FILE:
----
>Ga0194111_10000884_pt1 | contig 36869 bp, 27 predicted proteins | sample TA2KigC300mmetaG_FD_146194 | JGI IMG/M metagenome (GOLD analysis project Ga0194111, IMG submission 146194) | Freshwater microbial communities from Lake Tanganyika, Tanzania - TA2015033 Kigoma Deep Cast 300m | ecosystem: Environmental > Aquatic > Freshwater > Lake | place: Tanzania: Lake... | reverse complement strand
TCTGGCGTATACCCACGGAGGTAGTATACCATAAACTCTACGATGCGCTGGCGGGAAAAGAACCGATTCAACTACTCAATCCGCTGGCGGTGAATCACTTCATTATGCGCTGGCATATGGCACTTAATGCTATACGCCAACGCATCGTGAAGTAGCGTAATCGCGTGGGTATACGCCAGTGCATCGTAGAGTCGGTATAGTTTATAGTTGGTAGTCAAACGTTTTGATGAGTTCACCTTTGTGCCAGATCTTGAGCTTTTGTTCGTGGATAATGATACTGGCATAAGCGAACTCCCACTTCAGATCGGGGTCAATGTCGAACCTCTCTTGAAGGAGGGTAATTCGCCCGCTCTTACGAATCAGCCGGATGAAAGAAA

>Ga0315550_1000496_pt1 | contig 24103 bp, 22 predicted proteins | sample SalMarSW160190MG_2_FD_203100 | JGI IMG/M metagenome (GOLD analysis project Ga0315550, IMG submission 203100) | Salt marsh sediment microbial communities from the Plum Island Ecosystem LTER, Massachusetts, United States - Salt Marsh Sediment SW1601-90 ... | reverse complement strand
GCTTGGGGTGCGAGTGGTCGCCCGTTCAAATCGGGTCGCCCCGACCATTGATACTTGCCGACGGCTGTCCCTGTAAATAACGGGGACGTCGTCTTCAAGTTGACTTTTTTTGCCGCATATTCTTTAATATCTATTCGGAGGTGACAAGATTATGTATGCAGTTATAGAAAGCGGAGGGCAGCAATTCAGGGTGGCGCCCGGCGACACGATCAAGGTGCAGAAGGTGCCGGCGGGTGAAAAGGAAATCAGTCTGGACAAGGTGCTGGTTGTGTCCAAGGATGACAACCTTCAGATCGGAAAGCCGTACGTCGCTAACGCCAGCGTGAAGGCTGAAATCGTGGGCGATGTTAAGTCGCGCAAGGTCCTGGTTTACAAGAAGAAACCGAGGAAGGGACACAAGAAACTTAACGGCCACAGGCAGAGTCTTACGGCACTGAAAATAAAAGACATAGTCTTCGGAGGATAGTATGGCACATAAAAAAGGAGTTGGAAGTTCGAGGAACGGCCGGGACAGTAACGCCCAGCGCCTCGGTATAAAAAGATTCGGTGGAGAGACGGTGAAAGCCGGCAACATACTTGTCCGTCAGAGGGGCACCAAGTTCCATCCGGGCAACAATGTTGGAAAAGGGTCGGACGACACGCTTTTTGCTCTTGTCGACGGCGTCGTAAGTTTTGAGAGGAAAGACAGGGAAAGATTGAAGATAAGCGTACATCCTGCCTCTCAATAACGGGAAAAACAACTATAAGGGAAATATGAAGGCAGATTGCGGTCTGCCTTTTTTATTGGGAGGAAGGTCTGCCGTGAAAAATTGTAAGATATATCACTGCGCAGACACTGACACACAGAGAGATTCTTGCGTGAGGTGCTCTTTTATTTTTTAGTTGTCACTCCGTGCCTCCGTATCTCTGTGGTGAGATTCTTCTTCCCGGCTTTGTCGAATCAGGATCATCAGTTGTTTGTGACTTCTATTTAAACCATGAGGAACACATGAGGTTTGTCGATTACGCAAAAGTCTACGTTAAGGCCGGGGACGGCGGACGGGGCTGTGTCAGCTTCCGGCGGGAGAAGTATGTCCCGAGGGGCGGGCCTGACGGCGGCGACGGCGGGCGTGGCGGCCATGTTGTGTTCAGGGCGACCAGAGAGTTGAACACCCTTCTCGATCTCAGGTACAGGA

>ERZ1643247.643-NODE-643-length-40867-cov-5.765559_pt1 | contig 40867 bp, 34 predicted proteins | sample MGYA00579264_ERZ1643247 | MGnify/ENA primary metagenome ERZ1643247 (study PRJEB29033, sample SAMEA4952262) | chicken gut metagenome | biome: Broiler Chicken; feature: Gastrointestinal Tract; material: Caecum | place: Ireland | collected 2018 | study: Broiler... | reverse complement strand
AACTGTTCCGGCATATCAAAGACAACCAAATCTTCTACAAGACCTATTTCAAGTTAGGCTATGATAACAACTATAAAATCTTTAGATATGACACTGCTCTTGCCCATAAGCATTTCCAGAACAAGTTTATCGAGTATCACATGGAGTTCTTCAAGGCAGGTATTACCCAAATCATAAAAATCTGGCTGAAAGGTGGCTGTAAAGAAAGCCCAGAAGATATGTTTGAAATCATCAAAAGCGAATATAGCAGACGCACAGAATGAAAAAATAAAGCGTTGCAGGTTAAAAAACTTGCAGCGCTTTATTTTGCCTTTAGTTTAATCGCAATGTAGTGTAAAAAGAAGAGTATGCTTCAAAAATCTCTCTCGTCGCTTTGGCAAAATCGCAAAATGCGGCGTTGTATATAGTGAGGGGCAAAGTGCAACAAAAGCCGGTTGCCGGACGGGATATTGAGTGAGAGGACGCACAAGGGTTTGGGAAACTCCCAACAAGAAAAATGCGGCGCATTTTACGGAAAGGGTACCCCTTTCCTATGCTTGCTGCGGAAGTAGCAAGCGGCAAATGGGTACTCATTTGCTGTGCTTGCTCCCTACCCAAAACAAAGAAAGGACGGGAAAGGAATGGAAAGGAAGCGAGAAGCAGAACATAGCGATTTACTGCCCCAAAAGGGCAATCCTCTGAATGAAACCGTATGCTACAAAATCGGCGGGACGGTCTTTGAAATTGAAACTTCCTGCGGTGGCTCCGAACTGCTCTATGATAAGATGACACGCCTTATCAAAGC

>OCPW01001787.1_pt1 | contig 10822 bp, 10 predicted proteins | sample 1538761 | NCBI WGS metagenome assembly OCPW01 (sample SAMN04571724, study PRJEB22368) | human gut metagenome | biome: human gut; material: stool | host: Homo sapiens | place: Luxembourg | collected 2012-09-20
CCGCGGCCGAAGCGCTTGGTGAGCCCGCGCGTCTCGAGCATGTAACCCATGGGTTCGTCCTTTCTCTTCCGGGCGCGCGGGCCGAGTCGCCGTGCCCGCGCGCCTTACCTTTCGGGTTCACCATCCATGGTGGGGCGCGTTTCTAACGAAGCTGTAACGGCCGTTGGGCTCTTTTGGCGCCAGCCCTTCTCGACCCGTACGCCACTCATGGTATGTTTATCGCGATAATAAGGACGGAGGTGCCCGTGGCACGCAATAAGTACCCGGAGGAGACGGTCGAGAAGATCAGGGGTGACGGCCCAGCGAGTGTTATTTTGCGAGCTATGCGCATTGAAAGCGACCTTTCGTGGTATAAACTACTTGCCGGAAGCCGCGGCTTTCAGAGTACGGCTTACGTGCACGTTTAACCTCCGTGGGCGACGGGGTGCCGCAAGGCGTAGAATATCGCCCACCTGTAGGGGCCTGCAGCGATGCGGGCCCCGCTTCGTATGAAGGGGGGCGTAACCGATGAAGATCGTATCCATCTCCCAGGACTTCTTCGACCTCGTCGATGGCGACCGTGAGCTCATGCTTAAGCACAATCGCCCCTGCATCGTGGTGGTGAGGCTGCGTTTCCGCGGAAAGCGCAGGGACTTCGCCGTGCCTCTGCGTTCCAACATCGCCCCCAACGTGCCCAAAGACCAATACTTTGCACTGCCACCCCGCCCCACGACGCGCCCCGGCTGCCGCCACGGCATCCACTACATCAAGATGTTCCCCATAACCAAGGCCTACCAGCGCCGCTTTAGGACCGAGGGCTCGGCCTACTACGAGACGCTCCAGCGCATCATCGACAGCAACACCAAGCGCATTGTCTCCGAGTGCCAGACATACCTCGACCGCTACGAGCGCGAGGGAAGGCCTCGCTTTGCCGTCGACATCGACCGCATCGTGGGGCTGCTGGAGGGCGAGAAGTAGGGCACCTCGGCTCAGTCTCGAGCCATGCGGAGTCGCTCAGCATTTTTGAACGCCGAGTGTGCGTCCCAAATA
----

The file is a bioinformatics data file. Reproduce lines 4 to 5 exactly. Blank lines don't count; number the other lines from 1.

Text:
GCTTGGGGTGCGAGTGGTCGCCCGTTCAAATCGGGTCGCCCCGACCATTGATACTTGCCGACGGCTGTCCCTGTAAATAACGGGGACGTCGTCTTCAAGTTGACTTTTTTTGCCGCATATTCTTTAATATCTATTCGGAGGTGACAAGATTATGTATGCAGTTATAGAAAGCGGAGGGCAGCAATTCAGGGTGGCGCCCGGCGACACGATCAAGGTGCAGAAGGTGCCGGCGGGTGAAAAGGAAATCAGTCTGGACAAGGTGCTGGTTGTGTCCAAGGATGACAACCTTCAGATCGGAAAGCCGTACGTCGCTAACGCCAGCGTGAAGGCTGAAATCGTGGGCGATGTTAAGTCGCGCAAGGTCCTGGTTTACAAGAAGAAACCGAGGAAGGGACACAAGAAACTTAACGGCCACAGGCAGAGTCTTACGGCACTGAAAATAAAAGACATAGTCTTCGGAGGATAGTATGGCACATAAAAAAGGAGTTGGAAGTTCGAGGAACGGCCGGGACAGTAACGCCCAGCGCCTCGGTATAAAAAGATTCGGTGGAGAGACGGTGAAAGCCGGCAACATACTTGTCCGTCAGAGGGGCACCAAGTTCCATCCGGGCAACAATGTTGGAAAAGGGTCGGACGACACGCTTTTTGCTCTTGTCGACGGCGTCGTAAGTTTTGAGAGGAAAGACAGGGAAAGATTGAAGATAAGCGTACATCCTGCCTCTCAATAACGGGAAAAACAACTATAAGGGAAATATGAAGGCAGATTGCGGTCTGCCTTTTTTATTGGGAGGAAGGTCTGCCGTGAAAAATTGTAAGATATATCACTGCGCAGACACTGACACACAGAGAGATTCTTGCGTGAGGTGCTCTTTTATTTTTTAGTTGTCACTCCGTGCCTCCGTATCTCTGTGGTGAGATTCTTCTTCCCGGCTTTGTCGAATCAGGATCATCAGTTGTTTGTGACTTCTATTTAAACCATGAGGAACACATGAGGTTTGTCGATTACGCAAAAGTCTACGTTAAGGCCGGGGACGGCGGACGGGGCTGTGTCAGCTTCCGGCGGGAGAAGTATGTCCCGAGGGGCGGGCCTGACGGCGGCGACGGCGGGCGTGGCGGCCATGTTGTGTTCAGGGCGACCAGAGAGTTGAACACCCTTCTCGATCTCAGGTACAGGA

>ERZ1643247.643-NODE-643-length-40867-cov-5.765559_pt1 | contig 40867 bp, 34 predicted proteins | sample MGYA00579264_ERZ1643247 | MGnify/ENA primary metagenome ERZ1643247 (study PRJEB29033, sample SAMEA4952262) | chicken gut metagenome | biome: Broiler Chicken; feature: Gastrointestinal Tract; material: Caecum | place: Ireland | collected 2018 | study: Broiler... | reverse complement strand